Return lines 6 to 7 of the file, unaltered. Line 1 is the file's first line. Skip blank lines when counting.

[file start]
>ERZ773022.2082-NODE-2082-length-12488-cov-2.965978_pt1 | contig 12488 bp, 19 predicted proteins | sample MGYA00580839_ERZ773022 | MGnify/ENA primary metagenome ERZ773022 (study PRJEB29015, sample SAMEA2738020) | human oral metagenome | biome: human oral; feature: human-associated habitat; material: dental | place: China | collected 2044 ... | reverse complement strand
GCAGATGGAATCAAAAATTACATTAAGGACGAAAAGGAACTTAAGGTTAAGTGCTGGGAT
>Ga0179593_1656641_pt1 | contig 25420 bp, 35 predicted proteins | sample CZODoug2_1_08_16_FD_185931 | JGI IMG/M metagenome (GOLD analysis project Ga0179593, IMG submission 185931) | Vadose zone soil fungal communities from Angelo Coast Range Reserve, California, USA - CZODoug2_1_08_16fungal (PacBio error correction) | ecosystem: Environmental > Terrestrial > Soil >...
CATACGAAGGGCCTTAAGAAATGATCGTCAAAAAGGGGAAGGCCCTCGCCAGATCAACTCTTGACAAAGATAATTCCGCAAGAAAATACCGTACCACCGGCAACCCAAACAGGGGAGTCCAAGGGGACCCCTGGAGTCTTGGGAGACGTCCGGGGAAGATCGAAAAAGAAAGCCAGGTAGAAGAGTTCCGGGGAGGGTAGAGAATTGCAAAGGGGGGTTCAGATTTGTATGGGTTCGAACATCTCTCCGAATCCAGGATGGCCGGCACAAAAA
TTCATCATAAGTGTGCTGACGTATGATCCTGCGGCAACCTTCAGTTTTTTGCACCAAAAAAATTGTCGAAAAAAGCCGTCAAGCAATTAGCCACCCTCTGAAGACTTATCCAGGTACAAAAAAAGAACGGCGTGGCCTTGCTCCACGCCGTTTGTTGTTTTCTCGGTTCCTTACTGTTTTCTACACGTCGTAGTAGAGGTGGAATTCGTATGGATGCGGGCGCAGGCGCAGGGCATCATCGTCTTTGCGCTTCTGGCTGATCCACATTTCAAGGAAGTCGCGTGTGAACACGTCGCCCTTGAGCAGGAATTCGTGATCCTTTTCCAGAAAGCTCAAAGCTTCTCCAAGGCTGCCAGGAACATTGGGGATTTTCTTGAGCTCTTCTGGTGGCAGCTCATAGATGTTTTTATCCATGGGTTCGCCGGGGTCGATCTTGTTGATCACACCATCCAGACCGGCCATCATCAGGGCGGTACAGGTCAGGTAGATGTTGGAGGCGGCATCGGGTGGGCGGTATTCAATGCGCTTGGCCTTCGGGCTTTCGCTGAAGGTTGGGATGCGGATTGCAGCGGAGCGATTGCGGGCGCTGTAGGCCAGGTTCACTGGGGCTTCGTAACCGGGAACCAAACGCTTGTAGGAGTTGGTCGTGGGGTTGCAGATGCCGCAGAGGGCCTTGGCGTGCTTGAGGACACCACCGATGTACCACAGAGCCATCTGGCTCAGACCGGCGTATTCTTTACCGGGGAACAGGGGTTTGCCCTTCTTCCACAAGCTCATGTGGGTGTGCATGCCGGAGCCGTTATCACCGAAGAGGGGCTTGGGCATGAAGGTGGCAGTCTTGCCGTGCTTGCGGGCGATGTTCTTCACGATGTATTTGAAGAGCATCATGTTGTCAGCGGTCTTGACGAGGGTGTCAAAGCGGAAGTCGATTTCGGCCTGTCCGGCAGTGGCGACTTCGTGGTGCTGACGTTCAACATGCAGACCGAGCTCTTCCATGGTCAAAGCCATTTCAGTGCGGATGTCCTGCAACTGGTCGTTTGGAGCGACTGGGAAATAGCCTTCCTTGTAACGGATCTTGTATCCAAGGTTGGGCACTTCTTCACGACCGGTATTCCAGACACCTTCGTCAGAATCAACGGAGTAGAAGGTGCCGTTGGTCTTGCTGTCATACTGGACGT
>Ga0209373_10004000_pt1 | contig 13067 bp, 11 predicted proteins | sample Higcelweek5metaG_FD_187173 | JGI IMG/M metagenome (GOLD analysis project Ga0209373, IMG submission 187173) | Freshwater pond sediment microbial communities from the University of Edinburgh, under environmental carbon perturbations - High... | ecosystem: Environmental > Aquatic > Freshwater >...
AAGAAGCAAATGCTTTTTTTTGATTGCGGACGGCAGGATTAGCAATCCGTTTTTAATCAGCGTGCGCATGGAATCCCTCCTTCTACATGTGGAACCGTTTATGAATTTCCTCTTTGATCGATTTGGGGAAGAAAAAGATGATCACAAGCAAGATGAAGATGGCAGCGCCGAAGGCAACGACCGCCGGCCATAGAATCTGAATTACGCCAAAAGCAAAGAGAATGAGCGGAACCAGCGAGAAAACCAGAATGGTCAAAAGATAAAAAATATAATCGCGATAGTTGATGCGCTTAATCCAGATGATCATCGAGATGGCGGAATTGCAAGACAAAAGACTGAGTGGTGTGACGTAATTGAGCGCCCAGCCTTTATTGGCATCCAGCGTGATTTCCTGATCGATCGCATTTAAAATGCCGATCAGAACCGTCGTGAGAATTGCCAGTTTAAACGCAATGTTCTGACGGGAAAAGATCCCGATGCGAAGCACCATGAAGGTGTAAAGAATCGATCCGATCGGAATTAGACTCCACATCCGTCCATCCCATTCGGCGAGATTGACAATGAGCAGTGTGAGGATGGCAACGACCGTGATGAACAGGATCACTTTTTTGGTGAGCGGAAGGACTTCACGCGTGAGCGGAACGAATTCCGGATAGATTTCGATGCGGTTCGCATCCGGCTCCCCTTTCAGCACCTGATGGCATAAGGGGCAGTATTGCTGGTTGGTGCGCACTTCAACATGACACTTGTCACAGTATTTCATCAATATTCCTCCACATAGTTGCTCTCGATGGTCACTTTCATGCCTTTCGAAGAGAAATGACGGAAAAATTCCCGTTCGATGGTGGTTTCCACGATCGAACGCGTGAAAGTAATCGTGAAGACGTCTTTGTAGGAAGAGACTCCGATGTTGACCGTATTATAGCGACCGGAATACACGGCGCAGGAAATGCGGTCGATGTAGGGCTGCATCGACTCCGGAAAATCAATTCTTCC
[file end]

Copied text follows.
>Ga0209373_10004000_pt1 | contig 13067 bp, 11 predicted proteins | sample Higcelweek5metaG_FD_187173 | JGI IMG/M metagenome (GOLD analysis project Ga0209373, IMG submission 187173) | Freshwater pond sediment microbial communities from the University of Edinburgh, under environmental carbon perturbations - High... | ecosystem: Environmental > Aquatic > Freshwater >...
AAGAAGCAAATGCTTTTTTTTGATTGCGGACGGCAGGATTAGCAATCCGTTTTTAATCAGCGTGCGCATGGAATCCCTCCTTCTACATGTGGAACCGTTTATGAATTTCCTCTTTGATCGATTTGGGGAAGAAAAAGATGATCACAAGCAAGATGAAGATGGCAGCGCCGAAGGCAACGACCGCCGGCCATAGAATCTGAATTACGCCAAAAGCAAAGAGAATGAGCGGAACCAGCGAGAAAACCAGAATGGTCAAAAGATAAAAAATATAATCGCGATAGTTGATGCGCTTAATCCAGATGATCATCGAGATGGCGGAATTGCAAGACAAAAGACTGAGTGGTGTGACGTAATTGAGCGCCCAGCCTTTATTGGCATCCAGCGTGATTTCCTGATCGATCGCATTTAAAATGCCGATCAGAACCGTCGTGAGAATTGCCAGTTTAAACGCAATGTTCTGACGGGAAAAGATCCCGATGCGAAGCACCATGAAGGTGTAAAGAATCGATCCGATCGGAATTAGACTCCACATCCGTCCATCCCATTCGGCGAGATTGACAATGAGCAGTGTGAGGATGGCAACGACCGTGATGAACAGGATCACTTTTTTGGTGAGCGGAAGGACTTCACGCGTGAGCGGAACGAATTCCGGATAGATTTCGATGCGGTTCGCATCCGGCTCCCCTTTCAGCACCTGATGGCATAAGGGGCAGTATTGCTGGTTGGTGCGCACTTCAACATGACACTTGTCACAGTATTTCATCAATATTCCTCCACATAGTTGCTCTCGATGGTCACTTTCATGCCTTTCGAAGAGAAATGACGGAAAAATTCCCGTTCGATGGTGGTTTCCACGATCGAACGCGTGAAAGTAATCGTGAAGACGTCTTTGTAGGAAGAGACTCCGATGTTGACCGTATTATAGCGACCGGAATACACGGCGCAGGAAATGCGGTCGATGTAGGGCTGCATCGACTCCGGAAAATCAATTCTTCC